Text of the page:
The best-designed SaaS products are built on a thorough understanding of the user’s goals, pain points and expectations. That means performing comprehensive testing and inviting users to address issues that could cause problems down the line. The same is true whether you’re focusing on SaaS web design or SaaS products for a small business.

The best-designed SaaS products are built on a thorough understanding of the user’s goals, pain points and expectations

But building enterprise applications is hard work. Lots of hard work. And hearing someone tell you it’s not right is incredibly tough.

You might feel as if the problems being highlighted “don’t really matter” or “won’t really affect performance too much”. And if users can find a workaround that adds a few seconds onto a task, what’s the big deal?

Sadly, that’s putting your own pride above the product’s quality. And the standard of UX for enterprise apps affects the users’ work in one way or another. Leaving glitches or clumsy design elements in the final app just because you don’t want to fix them is a big mistake that could prove costly.

How can you fix this?

  • Recognize that creating the best enterprise application with the strongest UX you’re capable of is an ongoing effort. Right from the start, tell yourself (and your team) that you won’t get it right first time.
  • Encourage collaboration and transparent communication in your team, to ensure nobody feels too intimidated or shy about raising issues before a user does—this will save everyone time and may reduce frustration.
  • Try a lean approach to UX design, which incorporates real-time feedback and adapting to necessary changes more than traditional design processes

Remember: if a user struggles with an aspect of your application, this creates a valuable opportunity to make it better—and that means you’ll make a bigger impact on the market

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Challenge 3. Giving Users Too Much Choice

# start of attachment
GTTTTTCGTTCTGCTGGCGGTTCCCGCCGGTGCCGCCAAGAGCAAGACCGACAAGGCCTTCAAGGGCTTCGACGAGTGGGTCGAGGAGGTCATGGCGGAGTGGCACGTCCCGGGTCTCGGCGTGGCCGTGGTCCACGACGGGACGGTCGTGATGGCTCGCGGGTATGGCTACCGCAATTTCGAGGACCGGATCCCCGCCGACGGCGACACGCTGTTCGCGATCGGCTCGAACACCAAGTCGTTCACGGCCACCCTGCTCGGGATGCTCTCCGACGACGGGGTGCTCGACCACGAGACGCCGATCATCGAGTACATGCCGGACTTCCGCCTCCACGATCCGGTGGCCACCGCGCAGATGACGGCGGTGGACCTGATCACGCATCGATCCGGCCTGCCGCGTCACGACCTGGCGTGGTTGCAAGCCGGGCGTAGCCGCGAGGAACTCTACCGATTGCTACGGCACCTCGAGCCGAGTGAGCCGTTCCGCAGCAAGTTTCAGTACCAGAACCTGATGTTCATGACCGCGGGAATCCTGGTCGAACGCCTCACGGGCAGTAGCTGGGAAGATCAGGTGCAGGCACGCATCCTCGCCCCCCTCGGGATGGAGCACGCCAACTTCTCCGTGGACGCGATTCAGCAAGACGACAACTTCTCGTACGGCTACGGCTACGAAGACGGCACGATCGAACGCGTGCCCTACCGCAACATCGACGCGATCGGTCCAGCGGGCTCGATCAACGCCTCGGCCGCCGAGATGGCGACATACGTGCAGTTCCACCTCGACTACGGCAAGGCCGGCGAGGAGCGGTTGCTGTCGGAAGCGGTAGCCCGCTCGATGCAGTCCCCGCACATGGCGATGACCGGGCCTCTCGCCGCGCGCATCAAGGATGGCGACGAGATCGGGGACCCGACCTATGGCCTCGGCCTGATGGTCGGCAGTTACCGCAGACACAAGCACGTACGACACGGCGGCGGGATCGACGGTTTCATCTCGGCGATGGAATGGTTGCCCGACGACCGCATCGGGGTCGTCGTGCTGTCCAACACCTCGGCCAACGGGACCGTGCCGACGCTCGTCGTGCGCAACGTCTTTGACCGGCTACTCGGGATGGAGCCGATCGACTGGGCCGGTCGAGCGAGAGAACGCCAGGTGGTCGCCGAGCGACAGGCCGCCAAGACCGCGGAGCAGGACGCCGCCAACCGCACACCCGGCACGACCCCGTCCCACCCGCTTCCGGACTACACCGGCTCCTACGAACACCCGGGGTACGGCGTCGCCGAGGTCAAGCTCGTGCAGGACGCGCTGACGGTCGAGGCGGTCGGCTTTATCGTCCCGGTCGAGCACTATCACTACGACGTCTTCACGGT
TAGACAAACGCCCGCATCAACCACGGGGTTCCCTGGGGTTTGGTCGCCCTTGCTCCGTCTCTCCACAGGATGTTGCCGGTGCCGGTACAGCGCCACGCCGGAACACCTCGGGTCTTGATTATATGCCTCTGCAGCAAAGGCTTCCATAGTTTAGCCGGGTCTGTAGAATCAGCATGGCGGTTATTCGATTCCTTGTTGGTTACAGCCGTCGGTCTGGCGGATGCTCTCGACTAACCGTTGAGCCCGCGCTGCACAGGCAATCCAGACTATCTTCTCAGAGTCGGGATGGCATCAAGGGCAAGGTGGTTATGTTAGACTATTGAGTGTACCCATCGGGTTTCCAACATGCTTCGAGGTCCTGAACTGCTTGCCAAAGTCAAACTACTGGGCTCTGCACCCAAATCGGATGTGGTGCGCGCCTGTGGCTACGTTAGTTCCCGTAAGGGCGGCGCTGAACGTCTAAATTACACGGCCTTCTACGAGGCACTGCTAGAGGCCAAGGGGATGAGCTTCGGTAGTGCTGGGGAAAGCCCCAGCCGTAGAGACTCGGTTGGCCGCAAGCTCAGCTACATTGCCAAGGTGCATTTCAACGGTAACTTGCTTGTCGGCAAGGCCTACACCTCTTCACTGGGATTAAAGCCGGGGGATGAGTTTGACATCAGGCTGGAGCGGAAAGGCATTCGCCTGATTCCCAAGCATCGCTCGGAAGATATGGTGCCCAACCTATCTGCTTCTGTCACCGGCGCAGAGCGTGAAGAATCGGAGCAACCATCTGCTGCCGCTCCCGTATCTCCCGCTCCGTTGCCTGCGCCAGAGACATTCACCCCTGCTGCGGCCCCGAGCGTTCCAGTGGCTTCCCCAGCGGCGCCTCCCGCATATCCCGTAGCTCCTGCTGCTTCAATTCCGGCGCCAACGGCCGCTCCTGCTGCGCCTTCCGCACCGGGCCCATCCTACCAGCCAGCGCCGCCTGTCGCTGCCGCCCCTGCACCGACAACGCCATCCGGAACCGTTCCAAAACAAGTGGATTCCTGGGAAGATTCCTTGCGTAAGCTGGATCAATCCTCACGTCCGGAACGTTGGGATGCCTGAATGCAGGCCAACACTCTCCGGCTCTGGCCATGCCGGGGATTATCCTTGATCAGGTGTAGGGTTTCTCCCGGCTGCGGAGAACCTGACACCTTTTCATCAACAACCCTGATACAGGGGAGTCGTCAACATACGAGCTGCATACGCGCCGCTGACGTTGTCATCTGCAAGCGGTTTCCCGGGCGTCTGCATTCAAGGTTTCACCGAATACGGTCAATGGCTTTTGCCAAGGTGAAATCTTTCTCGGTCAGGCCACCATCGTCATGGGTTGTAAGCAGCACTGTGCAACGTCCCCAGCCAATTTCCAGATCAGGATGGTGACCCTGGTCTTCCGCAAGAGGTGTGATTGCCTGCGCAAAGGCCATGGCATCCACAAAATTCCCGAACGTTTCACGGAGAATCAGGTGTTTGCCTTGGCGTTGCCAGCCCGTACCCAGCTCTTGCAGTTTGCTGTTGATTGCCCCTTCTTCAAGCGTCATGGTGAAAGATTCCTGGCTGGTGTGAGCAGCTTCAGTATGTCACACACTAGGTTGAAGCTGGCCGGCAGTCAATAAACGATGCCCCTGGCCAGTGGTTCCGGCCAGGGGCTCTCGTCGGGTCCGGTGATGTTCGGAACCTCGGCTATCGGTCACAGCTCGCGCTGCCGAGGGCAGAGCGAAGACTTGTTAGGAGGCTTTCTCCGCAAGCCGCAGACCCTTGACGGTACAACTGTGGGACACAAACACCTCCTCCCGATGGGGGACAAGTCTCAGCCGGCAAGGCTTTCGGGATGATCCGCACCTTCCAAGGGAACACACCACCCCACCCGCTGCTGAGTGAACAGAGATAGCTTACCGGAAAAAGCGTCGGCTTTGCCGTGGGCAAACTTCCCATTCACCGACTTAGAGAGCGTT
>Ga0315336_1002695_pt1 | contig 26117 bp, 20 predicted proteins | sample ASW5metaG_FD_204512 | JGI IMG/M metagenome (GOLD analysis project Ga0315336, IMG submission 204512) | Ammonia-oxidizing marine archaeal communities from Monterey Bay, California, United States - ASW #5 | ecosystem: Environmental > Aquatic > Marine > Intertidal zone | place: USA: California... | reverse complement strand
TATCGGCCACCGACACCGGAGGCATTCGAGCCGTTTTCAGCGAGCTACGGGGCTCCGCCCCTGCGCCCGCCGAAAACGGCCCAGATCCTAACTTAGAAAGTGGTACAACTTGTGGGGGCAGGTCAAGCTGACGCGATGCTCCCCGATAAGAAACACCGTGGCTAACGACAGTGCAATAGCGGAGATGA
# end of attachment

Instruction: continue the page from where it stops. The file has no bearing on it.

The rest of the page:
What are the elements of good application design?

All the right ones.

Apologies for such a vague (and, frankly, frustrating) answer, but it’s true. Good UX for enterprise apps hinges on equipping users with everything they need to accomplish their respective goals (managing customer communications, staying on top of billings, etc.).

Good UX…hinges on equipping users with everything they need to accomplish their respective goals

That’s why the two fixes we’ve covered so far are so important: You create only the most practical, necessary functions and take user feedback on board. Without doing either of these, you run the risk of creating a product with more elements than it needs. And that can lead to poor UX.

Here’s your fix:

  • Validate all additions you make to the enterprise application: analyze user behavior to see whether new features and options are actually used.
  • Identify why any unused elements aren’t necessary and try to determine if they can be tweaked to offer the user more value.
  • Remove aspects of the application that don’t add to the user experience and ensure their extraction doesn’t affect the product’s performance elsewhere.
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Quality function and performance both have the power to aid users in a wealth of tasks, but failure to overcome the above challenges will result in a sub-par experience. Follow these tips and take action to deliver a higher standard of UX design in enterprise applications.